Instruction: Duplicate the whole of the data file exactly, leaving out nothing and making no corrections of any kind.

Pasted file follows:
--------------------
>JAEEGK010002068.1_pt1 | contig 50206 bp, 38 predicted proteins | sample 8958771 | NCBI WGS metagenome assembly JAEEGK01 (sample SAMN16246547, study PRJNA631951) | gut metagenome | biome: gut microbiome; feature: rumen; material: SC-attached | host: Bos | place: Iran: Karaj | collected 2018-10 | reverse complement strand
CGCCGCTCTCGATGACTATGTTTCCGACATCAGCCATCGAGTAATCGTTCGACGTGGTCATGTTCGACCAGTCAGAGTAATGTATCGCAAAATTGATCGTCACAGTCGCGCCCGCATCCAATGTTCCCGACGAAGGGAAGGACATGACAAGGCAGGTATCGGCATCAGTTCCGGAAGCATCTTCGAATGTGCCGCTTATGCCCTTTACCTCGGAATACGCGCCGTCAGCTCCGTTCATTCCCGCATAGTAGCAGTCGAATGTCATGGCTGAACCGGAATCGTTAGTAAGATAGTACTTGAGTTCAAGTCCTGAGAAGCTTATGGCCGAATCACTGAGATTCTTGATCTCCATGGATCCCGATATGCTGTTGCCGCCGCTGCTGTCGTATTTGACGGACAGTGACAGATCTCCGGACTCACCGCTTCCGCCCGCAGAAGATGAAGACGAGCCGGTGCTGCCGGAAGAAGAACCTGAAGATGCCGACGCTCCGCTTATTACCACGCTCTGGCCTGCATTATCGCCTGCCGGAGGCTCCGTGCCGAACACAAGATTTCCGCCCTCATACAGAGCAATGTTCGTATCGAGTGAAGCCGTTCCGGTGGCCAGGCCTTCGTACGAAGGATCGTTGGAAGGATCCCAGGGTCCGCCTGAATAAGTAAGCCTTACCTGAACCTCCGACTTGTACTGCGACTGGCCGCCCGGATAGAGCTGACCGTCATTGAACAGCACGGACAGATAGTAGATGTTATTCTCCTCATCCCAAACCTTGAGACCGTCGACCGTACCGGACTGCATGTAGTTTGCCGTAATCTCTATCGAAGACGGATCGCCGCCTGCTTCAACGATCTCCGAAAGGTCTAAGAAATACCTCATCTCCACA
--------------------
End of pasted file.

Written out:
>JAEEGK010002068.1_pt1 | contig 50206 bp, 38 predicted proteins | sample 8958771 | NCBI WGS metagenome assembly JAEEGK01 (sample SAMN16246547, study PRJNA631951) | gut metagenome | biome: gut microbiome; feature: rumen; material: SC-attached | host: Bos | place: Iran: Karaj | collected 2018-10 | reverse complement strand
CGCCGCTCTCGATGACTATGTTTCCGACATCAGCCATCGAGTAATCGTTCGACGTGGTCATGTTCGACCAGTCAGAGTAATGTATCGCAAAATTGATCGTCACAGTCGCGCCCGCATCCAATGTTCCCGACGAAGGGAAGGACATGACAAGGCAGGTATCGGCATCAGTTCCGGAAGCATCTTCGAATGTGCCGCTTATGCCCTTTACCTCGGAATACGCGCCGTCAGCTCCGTTCATTCCCGCATAGTAGCAGTCGAATGTCATGGCTGAACCGGAATCGTTAGTAAGATAGTACTTGAGTTCAAGTCCTGAGAAGCTTATGGCCGAATCACTGAGATTCTTGATCTCCATGGATCCCGATATGCTGTTGCCGCCGCTGCTGTCGTATTTGACGGACAGTGACAGATCTCCGGACTCACCGCTTCCGCCCGCAGAAGATGAAGACGAGCCGGTGCTGCCGGAAGAAGAACCTGAAGATGCCGACGCTCCGCTTATTACCACGCTCTGGCCTGCATTATCGCCTGCCGGAGGCTCCGTGCCGAACACAAGATTTCCGCCCTCATACAGAGCAATGTTCGTATCGAGTGAAGCCGTTCCGGTGGCCAGGCCTTCGTACGAAGGATCGTTGGAAGGATCCCAGGGTCCGCCTGAATAAGTAAGCCTTACCTGAACCTCCGACTTGTACTGCGACTGGCCGCCCGGATAGAGCTGACCGTCATTGAACAGCACGGACAGATAGTAGATGTTATTCTCCTCATCCCAAACCTTGAGACCGTCGACCGTACCGGACTGCATGTAGTTTGCCGTAATCTCTATCGAAGACGGATCGCCGCCTGCTTCAACGATCTCCGAAAGGTCTAAGAAATACCTCATCTCCACA